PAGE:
New York needed more political allies in Congress, particularly in the Senate, and approached the Republic of Vermont. Once former enemies worked out mutually advantageous reasons to drop their past disputes and become friends, winning support from the US Congress didn’t turn out to be a problem.  

On January 10, 1791, the Vermont Convention on Ratification of the Constitution voted yes. Five weeks later, on February 18, the US Congress agreed to admit the region. The independent Republic of Vermont became the 14th US state and officially entered the union on March 4, 1791.

At this point there were 85,539 people living in 185 towns, according to a general census. Some leaders tried to stack the electoral deck, pushing unsuccessfully to restrict voting rights to property owners. But as Andrew and Edith Nuquist put it in Vermont State Government and Administration, “The inhabitants of Vermont were restless spirits who, having escaped from their former confines, were more than willing to try new ideas and to rebel at restraints normally imposed by society.”

Ethan Allen eventually settled in Burlington and passed away in 1789. His brothers Ira, Levi and Ebenezer, the last of whom resettled in Quebec, continued to look for economic opportunities. A timber deal with Canada proved disastrous, however, and Ira’s dream of a canal around the Richelieu rapids led to a personally damaging international incident.

In 1795, Ira Allen went to London to secure support for the canal plan. The point of the project, at this point, was to improve his commercial position and help Britain defend Canada from France. But Allen was frustrated at the lukewarm response he received.

He was also in need of money and moved on to Paris to purchase some guns, ostensibly for the state militia back home. Records suggest he actually cut a deal with the French to help bring the recent revolution there to Canada.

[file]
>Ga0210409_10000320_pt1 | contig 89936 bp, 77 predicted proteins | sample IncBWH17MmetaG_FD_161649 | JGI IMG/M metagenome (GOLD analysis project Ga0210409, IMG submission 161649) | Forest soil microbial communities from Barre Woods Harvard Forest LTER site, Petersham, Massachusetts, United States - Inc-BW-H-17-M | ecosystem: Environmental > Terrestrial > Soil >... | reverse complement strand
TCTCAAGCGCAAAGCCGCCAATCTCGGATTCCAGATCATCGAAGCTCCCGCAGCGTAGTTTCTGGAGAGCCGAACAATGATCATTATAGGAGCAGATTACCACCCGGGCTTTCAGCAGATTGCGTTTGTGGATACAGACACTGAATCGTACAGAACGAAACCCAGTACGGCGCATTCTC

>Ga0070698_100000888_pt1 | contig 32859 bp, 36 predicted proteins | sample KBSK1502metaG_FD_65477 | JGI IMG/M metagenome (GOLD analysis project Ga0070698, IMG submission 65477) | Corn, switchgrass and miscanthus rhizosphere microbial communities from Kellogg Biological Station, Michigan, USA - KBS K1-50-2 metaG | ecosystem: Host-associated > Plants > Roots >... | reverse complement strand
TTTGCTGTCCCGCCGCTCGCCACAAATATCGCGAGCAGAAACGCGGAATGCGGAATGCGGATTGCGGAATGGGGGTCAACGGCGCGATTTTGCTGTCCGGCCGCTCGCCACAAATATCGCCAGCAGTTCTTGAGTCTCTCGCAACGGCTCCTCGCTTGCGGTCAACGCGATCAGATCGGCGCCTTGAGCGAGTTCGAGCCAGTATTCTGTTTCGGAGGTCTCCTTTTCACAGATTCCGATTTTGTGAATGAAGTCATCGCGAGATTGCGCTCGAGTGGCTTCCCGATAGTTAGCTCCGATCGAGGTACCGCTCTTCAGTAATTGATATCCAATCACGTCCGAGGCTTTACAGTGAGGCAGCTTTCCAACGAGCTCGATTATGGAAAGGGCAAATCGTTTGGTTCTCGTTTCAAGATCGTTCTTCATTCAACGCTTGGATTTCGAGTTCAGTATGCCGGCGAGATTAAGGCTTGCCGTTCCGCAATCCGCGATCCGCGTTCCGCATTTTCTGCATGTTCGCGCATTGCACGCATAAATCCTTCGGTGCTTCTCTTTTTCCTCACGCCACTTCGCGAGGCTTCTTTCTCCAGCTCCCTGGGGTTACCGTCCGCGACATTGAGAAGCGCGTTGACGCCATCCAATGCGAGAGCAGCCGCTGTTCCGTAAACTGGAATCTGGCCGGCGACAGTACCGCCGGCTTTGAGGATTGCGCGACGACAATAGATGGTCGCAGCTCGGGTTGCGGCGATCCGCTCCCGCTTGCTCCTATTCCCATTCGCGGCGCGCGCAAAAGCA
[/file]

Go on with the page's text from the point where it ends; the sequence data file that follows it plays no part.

Caught at sea by the British, Ira returned to France to obtain proof of his intentions. But the French also doubted his loyalty and threw him in jail for a year. When he finally returned to Vermont he was a broken man, outcast and in serious debt.

Ira Allen deeded his last property to his brother Heman in 1803, and then fled the state to avoid imprisonment. In 1814 he died a pauper in Philadelphia.

Tuesday, January 24, 2012

Local control, short terms and Vermont's citizen legislature

Ethan Allen, the unpredictable frontier rebel who rallied resistance during the revolution era, has exerted a powerful influence over Vermont’s image as a refuge for rugged individualists and defiant outsiders. Both the true and mythical aspects of his story have helped ingrain an affinity with rebels and independent thinkers.

House Chamber
Nevertheless, the political values that have more consistently influenced the state are accountability, local control and autonomy. Frequently crossing party lines, they have persisted from the time in which Vermont was known as reliably Republican, a place where not even FDR could win an election, to the decades since 1988, when Vermonters have voted for every Democratic presidential candidate.